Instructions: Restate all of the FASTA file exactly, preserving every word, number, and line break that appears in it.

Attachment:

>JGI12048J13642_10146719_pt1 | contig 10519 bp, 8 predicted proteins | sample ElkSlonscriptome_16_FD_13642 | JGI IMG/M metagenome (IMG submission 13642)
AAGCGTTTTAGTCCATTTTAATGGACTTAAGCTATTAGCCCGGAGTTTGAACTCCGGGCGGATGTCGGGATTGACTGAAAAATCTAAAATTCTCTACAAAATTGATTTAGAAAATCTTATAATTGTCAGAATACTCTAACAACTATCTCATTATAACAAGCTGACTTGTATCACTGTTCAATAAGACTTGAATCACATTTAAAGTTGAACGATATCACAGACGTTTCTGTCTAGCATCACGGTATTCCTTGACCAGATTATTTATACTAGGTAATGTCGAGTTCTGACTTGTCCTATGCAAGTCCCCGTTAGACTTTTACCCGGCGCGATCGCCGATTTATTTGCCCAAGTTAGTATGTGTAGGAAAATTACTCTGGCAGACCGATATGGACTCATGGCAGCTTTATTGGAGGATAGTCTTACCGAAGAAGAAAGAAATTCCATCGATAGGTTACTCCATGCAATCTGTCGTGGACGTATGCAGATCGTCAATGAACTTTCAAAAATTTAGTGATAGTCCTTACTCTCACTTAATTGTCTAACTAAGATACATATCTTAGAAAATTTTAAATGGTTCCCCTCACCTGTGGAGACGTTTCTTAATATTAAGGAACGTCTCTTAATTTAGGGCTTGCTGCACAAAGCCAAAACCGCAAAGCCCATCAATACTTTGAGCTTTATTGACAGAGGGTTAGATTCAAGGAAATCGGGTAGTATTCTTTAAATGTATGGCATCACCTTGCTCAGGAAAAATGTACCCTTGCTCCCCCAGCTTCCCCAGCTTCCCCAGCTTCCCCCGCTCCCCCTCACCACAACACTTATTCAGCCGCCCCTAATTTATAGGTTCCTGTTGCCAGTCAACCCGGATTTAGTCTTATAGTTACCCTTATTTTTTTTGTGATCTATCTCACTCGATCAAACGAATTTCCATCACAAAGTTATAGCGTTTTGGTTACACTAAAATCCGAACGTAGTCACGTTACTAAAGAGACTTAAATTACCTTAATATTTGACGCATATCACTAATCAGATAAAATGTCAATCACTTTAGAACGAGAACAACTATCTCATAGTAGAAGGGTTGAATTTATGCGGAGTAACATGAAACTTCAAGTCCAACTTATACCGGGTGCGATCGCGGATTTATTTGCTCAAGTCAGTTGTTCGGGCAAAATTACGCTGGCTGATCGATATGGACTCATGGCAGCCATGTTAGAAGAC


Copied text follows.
>JGI12048J13642_10146719_pt1 | contig 10519 bp, 8 predicted proteins | sample ElkSlonscriptome_16_FD_13642 | JGI IMG/M metagenome (IMG submission 13642)
AAGCGTTTTAGTCCATTTTAATGGACTTAAGCTATTAGCCCGGAGTTTGAACTCCGGGCGGATGTCGGGATTGACTGAAAAATCTAAAATTCTCTACAAAATTGATTTAGAAAATCTTATAATTGTCAGAATACTCTAACAACTATCTCATTATAACAAGCTGACTTGTATCACTGTTCAATAAGACTTGAATCACATTTAAAGTTGAACGATATCACAGACGTTTCTGTCTAGCATCACGGTATTCCTTGACCAGATTATTTATACTAGGTAATGTCGAGTTCTGACTTGTCCTATGCAAGTCCCCGTTAGACTTTTACCCGGCGCGATCGCCGATTTATTTGCCCAAGTTAGTATGTGTAGGAAAATTACTCTGGCAGACCGATATGGACTCATGGCAGCTTTATTGGAGGATAGTCTTACCGAAGAAGAAAGAAATTCCATCGATAGGTTACTCCATGCAATCTGTCGTGGACGTATGCAGATCGTCAATGAACTTTCAAAAATTTAGTGATAGTCCTTACTCTCACTTAATTGTCTAACTAAGATACATATCTTAGAAAATTTTAAATGGTTCCCCTCACCTGTGGAGACGTTTCTTAATATTAAGGAACGTCTCTTAATTTAGGGCTTGCTGCACAAAGCCAAAACCGCAAAGCCCATCAATACTTTGAGCTTTATTGACAGAGGGTTAGATTCAAGGAAATCGGGTAGTATTCTTTAAATGTATGGCATCACCTTGCTCAGGAAAAATGTACCCTTGCTCCCCCAGCTTCCCCAGCTTCCCCAGCTTCCCCCGCTCCCCCTCACCACAACACTTATTCAGCCGCCCCTAATTTATAGGTTCCTGTTGCCAGTCAACCCGGATTTAGTCTTATAGTTACCCTTATTTTTTTTGTGATCTATCTCACTCGATCAAACGAATTTCCATCACAAAGTTATAGCGTTTTGGTTACACTAAAATCCGAACGTAGTCACGTTACTAAAGAGACTTAAATTACCTTAATATTTGACGCATATCACTAATCAGATAAAATGTCAATCACTTTAGAACGAGAACAACTATCTCATAGTAGAAGGGTTGAATTTATGCGGAGTAACATGAAACTTCAAGTCCAACTTATACCGGGTGCGATCGCGGATTTATTTGCTCAAGTCAGTTGTTCGGGCAAAATTACGCTGGCTGATCGATATGGACTCATGGCAGCCATGTTAGAAGAC